The self-styled leader of an Oklahoma satanic church hopes to educate the community about his beliefs after the state attorney general showed his support for the distribution of religious material in public schools.
Three of the five members of the Chino Valley Unified School District Board of Education worship at the 10,000-member Calvary Chapel Chino Hills on Sundays; two of them continue praying and preaching during the board meetings on Thursdays.
Three years after a former Jehovah’s Witness won the largest verdict for a single victim of child abuse against a religious organization in U.S. history, the California Court of Appeal found that the organization had no duty to warn congregants that a confessed child molester was one of their own.
A new proposal in California that would allow high school students to receive academic credit for attending church classes during public school hours has attracted the interest of a Republican state senator.
Rodney Michael Rogers, a member of the Minneapolis-St. Paul area’s atheist community, is part of a growing movement to create a new type of irreligion by uniting godlessness with the trappings of church.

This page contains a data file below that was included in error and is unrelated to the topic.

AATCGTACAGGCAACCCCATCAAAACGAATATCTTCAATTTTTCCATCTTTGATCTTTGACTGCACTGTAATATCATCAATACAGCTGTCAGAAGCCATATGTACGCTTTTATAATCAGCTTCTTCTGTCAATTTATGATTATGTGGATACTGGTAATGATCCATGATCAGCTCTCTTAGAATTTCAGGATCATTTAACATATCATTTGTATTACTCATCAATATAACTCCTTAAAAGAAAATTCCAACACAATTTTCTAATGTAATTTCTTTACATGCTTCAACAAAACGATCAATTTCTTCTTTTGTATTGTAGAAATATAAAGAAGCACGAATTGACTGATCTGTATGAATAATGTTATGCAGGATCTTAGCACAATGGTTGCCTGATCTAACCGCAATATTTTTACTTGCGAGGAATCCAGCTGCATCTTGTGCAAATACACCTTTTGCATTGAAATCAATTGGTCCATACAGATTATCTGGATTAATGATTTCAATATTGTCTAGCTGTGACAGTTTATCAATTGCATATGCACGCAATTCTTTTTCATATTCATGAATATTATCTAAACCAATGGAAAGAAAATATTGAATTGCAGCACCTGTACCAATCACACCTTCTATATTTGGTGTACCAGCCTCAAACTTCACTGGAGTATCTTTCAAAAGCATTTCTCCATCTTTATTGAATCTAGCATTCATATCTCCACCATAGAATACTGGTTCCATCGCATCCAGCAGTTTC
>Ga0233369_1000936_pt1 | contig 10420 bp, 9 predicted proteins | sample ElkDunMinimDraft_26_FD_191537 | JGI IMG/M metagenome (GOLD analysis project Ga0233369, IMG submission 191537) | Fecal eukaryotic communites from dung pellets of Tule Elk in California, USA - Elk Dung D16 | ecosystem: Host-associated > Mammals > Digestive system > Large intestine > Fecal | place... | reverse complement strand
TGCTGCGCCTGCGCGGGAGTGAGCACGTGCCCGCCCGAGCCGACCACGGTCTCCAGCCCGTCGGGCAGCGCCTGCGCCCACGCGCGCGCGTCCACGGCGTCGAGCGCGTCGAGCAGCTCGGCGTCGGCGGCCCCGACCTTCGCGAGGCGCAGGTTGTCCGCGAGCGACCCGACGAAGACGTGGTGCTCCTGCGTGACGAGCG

A top Jehovah’s Witness leader – speaking through a video posted on the organization’s official website – denied allegations that the religion provides a safe haven for child sexual abusers.
The Jehovah’s Witnesses maintain that the First Amendment protects their right to set their own policies, even in cases of child abuse.
In this episode, we expose the secrets one powerful religious group was keeping; whether officers are being held accountable for committing acts of torture; and why so many U.S. cities still lack decent Internet service.
If you’ve answered a knock at your front door, you might’ve had an interaction with a Jehovah’s Witness or two. But Reveal reporter Trey Bundy found out what this powerful religious hierarchy wanted to keep to itself.
Some officials say bankruptcies bring order to chaos, ensuring lawsuits become more manageable and all victims get paid. But victim advocates say they have become a go-to move for dioceses to stop damaging trials.